The AP-National Constitution Center poll, conducted August 18 to August 22 of this year, asked respondents whether they are “extremely confident, very confident, somewhat confident, not too confident, or not confident at all in the people who are running” that institution. Here’s what the respondents said, broken down into rough bands:
|Band||Institution||% saying extremely/very||% saying somewhat||% saying not too/not at all %||(Extremely/very percentage) minus (not too/not at all percentage)|
|3||Online news media||13||49||34||-21|
|7||Scientific community (universities & research institutes)||33||50||16||17|
|8||Small and local companies||40||51||8||32|
The big changes since last year’s poll were a 16% increase in the spread for the military, a 12% increase in the spread (meaning greater confidence) for big business and the Supreme Court, a 9% increase in the spread for banks and charities, and a 7% decrease in the spread (meaning lesser confidence) for Congress.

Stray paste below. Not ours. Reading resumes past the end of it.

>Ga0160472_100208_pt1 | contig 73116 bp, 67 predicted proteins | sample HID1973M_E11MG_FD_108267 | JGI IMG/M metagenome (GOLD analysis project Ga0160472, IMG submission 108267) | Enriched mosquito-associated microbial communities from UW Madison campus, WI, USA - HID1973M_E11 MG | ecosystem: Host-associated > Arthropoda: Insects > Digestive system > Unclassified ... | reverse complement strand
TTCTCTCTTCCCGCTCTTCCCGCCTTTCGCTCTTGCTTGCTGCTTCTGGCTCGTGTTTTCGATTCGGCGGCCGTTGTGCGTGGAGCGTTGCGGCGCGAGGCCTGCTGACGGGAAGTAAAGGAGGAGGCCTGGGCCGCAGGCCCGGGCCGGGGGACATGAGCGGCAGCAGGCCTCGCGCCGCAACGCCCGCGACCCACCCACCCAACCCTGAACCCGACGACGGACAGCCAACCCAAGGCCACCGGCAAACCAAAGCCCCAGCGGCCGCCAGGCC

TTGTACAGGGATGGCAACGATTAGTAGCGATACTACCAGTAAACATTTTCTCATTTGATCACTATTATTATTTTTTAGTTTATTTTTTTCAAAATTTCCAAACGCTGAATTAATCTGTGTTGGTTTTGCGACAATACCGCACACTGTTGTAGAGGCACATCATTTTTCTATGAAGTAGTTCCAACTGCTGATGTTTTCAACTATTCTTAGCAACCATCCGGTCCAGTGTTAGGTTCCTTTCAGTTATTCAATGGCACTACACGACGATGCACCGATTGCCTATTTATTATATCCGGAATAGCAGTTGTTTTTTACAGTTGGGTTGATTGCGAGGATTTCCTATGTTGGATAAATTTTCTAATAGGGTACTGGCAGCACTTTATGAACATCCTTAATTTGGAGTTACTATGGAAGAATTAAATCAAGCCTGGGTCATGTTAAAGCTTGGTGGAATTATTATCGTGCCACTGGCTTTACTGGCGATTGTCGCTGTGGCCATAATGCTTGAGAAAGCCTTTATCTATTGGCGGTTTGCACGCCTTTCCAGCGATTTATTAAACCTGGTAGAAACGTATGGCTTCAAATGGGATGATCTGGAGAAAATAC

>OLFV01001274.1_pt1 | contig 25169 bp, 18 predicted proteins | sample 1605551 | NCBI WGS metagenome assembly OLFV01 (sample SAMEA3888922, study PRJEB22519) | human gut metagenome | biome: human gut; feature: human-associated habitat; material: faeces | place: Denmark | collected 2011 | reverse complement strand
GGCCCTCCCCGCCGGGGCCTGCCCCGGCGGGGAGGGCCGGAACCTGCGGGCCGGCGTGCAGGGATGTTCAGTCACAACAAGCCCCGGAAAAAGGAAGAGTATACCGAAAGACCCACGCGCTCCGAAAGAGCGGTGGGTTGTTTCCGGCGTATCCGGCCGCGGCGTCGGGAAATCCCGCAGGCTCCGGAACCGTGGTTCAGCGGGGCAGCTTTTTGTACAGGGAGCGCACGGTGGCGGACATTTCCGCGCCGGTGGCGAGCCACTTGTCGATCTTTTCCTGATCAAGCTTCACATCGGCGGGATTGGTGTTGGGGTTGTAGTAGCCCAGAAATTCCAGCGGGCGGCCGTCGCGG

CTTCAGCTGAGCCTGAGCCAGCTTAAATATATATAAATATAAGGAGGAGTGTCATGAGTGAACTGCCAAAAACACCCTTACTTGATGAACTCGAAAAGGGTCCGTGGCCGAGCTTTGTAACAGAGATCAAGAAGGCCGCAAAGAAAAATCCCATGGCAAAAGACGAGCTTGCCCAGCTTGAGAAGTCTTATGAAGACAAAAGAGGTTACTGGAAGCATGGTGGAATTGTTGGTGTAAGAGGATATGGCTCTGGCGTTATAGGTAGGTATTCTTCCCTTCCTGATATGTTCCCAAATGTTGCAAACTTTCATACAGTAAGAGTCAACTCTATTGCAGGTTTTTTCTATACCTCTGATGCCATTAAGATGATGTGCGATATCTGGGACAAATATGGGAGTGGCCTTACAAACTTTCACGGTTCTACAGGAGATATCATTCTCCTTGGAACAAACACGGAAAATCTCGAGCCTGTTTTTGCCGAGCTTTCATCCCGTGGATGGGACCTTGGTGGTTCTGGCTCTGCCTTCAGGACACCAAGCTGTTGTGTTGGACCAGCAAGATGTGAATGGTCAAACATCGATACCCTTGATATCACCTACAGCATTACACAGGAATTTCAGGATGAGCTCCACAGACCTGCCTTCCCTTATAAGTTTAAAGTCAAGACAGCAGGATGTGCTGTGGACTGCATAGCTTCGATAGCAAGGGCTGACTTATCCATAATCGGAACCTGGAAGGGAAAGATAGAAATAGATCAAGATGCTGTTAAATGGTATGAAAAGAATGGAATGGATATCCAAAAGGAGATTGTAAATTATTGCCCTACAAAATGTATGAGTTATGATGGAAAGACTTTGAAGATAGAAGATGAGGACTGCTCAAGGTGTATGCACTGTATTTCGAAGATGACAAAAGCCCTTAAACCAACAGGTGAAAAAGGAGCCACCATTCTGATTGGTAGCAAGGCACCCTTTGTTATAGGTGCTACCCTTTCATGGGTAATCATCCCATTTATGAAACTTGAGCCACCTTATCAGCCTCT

Naturally, this sort of data is of limited relevance, since many respondents might not have a firm preexisting opinion on the subject, and their response after a few seconds might differ sharply from their views if they discussed the matter for some time. Moreover, some of the categories are pretty wide, and it may well be that people have a much more positive view of (for instance) some organized religious institutions than others. Nonetheless, I thought I’d pass it along in case people were interested.